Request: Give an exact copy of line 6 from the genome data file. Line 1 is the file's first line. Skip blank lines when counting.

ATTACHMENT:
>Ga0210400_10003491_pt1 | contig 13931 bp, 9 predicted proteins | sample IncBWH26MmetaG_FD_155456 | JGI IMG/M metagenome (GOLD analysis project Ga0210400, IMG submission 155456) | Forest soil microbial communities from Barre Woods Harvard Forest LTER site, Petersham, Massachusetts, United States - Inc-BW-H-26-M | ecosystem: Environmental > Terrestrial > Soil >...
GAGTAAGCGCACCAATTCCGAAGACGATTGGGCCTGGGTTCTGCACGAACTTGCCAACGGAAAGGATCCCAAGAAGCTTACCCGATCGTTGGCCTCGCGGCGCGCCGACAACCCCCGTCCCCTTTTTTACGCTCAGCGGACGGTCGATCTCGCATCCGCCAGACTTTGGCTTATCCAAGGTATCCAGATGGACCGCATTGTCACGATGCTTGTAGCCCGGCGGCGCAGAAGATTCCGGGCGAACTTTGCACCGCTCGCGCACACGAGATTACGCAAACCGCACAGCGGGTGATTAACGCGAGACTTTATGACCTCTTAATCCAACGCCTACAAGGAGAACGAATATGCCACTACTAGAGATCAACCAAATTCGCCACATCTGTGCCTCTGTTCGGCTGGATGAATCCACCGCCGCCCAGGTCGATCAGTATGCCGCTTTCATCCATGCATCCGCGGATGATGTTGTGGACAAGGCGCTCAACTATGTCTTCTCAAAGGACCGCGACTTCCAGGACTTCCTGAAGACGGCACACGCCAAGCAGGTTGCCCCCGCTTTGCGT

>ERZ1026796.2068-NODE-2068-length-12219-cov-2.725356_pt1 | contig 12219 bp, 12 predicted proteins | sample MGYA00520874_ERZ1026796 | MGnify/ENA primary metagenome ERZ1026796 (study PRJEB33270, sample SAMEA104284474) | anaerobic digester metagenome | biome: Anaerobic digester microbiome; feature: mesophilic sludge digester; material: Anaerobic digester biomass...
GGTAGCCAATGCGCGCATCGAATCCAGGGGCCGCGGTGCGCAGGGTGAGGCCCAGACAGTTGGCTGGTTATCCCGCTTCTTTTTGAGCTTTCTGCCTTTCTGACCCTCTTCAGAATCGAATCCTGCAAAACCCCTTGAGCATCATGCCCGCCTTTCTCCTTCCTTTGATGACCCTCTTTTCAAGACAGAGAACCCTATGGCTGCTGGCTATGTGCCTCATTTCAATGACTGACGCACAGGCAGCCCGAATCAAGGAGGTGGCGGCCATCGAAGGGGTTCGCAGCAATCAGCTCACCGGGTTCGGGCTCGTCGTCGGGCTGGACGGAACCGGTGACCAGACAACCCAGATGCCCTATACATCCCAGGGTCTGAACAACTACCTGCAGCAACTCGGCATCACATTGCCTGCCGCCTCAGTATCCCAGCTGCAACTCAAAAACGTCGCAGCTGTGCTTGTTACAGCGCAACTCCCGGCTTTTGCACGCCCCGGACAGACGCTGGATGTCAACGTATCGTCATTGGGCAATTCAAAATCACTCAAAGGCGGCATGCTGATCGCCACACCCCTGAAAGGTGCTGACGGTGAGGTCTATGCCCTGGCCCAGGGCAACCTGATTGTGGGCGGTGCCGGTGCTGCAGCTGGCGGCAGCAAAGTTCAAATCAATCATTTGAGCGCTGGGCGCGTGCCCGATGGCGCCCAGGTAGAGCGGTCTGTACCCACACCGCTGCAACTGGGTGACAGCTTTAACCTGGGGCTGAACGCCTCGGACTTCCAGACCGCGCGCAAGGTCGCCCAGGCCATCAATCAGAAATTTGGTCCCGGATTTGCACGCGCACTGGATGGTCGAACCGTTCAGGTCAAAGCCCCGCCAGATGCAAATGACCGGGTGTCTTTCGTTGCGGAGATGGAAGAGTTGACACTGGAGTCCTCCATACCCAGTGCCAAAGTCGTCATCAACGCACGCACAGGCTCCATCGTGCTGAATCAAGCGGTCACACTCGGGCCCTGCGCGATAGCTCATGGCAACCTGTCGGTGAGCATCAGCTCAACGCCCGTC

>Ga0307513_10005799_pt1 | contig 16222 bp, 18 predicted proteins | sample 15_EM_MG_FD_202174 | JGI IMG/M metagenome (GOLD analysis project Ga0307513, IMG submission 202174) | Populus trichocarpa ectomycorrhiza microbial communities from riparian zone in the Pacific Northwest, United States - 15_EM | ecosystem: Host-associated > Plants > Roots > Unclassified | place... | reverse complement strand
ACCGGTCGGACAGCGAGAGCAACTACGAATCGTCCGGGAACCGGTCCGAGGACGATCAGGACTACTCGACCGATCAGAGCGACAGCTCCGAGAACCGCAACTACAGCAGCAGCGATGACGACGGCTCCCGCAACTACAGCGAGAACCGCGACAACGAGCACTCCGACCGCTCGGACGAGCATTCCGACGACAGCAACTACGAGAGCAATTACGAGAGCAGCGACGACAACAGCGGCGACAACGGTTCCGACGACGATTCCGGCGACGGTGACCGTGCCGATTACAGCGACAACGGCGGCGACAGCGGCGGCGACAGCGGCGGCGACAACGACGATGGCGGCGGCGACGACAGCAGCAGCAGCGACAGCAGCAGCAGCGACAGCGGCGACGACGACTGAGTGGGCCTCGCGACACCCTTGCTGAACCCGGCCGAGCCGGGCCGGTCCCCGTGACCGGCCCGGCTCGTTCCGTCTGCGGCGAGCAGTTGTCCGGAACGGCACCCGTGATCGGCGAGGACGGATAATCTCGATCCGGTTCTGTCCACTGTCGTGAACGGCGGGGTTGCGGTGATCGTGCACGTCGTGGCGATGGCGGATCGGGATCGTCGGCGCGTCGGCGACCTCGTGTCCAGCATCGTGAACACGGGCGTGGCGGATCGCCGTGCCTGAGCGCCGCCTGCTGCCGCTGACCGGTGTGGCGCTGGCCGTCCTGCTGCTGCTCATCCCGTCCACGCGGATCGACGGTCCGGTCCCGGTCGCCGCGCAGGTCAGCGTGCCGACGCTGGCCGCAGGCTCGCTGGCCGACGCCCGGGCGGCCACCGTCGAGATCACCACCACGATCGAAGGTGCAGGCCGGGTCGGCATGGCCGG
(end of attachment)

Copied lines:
ACCGGTCGGACAGCGAGAGCAACTACGAATCGTCCGGGAACCGGTCCGAGGACGATCAGGACTACTCGACCGATCAGAGCGACAGCTCCGAGAACCGCAACTACAGCAGCAGCGATGACGACGGCTCCCGCAACTACAGCGAGAACCGCGACAACGAGCACTCCGACCGCTCGGACGAGCATTCCGACGACAGCAACTACGAGAGCAATTACGAGAGCAGCGACGACAACAGCGGCGACAACGGTTCCGACGACGATTCCGGCGACGGTGACCGTGCCGATTACAGCGACAACGGCGGCGACAGCGGCGGCGACAGCGGCGGCGACAACGACGATGGCGGCGGCGACGACAGCAGCAGCAGCGACAGCAGCAGCAGCGACAGCGGCGACGACGACTGAGTGGGCCTCGCGACACCCTTGCTGAACCCGGCCGAGCCGGGCCGGTCCCCGTGACCGGCCCGGCTCGTTCCGTCTGCGGCGAGCAGTTGTCCGGAACGGCACCCGTGATCGGCGAGGACGGATAATCTCGATCCGGTTCTGTCCACTGTCGTGAACGGCGGGGTTGCGGTGATCGTGCACGTCGTGGCGATGGCGGATCGGGATCGTCGGCGCGTCGGCGACCTCGTGTCCAGCATCGTGAACACGGGCGTGGCGGATCGCCGTGCCTGAGCGCCGCCTGCTGCCGCTGACCGGTGTGGCGCTGGCCGTCCTGCTGCTGCTCATCCCGTCCACGCGGATCGACGGTCCGGTCCCGGTCGCCGCGCAGGTCAGCGTGCCGACGCTGGCCGCAGGCTCGCTGGCCGACGCCCGGGCGGCCACCGTCGAGATCACCACCACGATCGAAGGTGCAGGCCGGGTCGGCATGGCCGG